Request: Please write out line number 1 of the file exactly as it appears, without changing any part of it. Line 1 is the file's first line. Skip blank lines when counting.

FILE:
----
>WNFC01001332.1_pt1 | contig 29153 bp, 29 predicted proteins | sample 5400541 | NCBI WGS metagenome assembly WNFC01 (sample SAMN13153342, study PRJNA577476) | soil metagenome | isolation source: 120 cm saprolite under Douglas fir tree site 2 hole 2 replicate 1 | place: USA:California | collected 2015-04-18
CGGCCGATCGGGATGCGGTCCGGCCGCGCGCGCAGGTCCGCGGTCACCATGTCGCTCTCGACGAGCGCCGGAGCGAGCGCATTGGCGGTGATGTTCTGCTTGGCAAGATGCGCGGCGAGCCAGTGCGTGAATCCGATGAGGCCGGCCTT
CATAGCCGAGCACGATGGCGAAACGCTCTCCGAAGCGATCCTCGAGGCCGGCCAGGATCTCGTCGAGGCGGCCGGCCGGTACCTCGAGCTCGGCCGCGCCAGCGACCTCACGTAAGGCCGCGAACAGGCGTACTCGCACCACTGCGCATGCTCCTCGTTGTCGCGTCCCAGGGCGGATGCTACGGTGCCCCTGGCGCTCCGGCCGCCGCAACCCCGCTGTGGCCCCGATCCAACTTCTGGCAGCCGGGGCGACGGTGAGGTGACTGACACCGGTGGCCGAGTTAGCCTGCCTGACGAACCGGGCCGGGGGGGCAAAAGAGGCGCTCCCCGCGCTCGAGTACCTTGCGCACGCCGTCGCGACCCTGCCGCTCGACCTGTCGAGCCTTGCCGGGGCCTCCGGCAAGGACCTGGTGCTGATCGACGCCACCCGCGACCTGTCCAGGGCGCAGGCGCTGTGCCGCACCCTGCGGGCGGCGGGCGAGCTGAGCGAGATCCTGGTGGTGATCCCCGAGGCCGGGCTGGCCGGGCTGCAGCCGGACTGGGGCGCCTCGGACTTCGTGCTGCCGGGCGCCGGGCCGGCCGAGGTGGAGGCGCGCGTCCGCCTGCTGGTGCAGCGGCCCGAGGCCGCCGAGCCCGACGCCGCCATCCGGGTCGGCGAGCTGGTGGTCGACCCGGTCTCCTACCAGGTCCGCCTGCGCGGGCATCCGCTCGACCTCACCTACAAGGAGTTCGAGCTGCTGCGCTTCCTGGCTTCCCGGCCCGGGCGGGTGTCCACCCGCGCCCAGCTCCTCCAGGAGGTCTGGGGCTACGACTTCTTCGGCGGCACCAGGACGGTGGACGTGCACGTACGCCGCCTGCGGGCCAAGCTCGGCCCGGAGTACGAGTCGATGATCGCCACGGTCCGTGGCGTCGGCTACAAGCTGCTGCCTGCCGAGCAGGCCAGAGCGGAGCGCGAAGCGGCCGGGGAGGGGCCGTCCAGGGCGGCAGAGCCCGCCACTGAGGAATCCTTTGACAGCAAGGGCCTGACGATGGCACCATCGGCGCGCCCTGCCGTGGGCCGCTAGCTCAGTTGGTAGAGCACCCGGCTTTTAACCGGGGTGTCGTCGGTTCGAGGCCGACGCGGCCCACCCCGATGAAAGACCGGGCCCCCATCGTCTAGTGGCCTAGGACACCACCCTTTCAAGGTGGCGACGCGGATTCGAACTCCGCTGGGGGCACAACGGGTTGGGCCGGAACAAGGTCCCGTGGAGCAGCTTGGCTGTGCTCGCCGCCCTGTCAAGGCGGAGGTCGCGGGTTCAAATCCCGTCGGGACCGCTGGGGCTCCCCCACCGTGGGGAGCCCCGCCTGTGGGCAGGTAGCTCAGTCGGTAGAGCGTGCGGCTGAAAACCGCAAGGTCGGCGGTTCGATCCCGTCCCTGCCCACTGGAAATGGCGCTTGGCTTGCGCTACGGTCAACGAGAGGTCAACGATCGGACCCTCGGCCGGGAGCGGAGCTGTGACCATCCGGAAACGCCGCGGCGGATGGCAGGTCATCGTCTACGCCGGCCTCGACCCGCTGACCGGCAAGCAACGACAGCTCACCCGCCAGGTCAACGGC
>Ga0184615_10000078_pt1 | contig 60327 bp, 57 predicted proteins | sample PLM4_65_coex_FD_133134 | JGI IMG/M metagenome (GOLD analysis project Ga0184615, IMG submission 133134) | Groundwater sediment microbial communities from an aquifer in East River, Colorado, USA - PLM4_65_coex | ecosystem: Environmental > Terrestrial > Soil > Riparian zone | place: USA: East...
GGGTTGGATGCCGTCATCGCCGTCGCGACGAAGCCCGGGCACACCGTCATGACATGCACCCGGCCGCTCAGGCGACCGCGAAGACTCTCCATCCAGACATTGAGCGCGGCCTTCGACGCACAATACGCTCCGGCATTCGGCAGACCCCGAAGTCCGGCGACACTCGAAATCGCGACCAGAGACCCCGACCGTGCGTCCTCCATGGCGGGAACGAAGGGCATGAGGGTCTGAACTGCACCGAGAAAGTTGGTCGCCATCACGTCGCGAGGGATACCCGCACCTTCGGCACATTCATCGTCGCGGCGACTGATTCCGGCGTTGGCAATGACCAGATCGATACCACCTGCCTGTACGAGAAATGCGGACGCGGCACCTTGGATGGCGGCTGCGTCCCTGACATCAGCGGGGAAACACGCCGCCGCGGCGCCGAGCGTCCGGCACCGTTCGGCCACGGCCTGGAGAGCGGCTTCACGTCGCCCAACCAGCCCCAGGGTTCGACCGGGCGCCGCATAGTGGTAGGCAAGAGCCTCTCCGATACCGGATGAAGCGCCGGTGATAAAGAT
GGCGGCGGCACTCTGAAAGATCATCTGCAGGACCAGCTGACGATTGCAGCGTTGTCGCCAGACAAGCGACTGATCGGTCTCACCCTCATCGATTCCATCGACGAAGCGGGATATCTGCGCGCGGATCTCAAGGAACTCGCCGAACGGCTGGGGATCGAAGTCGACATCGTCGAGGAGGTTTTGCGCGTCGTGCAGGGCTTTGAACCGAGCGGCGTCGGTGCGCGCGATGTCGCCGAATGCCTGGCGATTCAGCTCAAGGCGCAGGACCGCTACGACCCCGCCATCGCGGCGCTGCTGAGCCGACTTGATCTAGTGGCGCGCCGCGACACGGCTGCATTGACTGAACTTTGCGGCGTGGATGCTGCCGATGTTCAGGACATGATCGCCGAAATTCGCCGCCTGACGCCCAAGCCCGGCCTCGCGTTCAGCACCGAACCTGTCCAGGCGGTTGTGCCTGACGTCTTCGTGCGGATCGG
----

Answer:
>WNFC01001332.1_pt1 | contig 29153 bp, 29 predicted proteins | sample 5400541 | NCBI WGS metagenome assembly WNFC01 (sample SAMN13153342, study PRJNA577476) | soil metagenome | isolation source: 120 cm saprolite under Douglas fir tree site 2 hole 2 replicate 1 | place: USA:California | collected 2015-04-18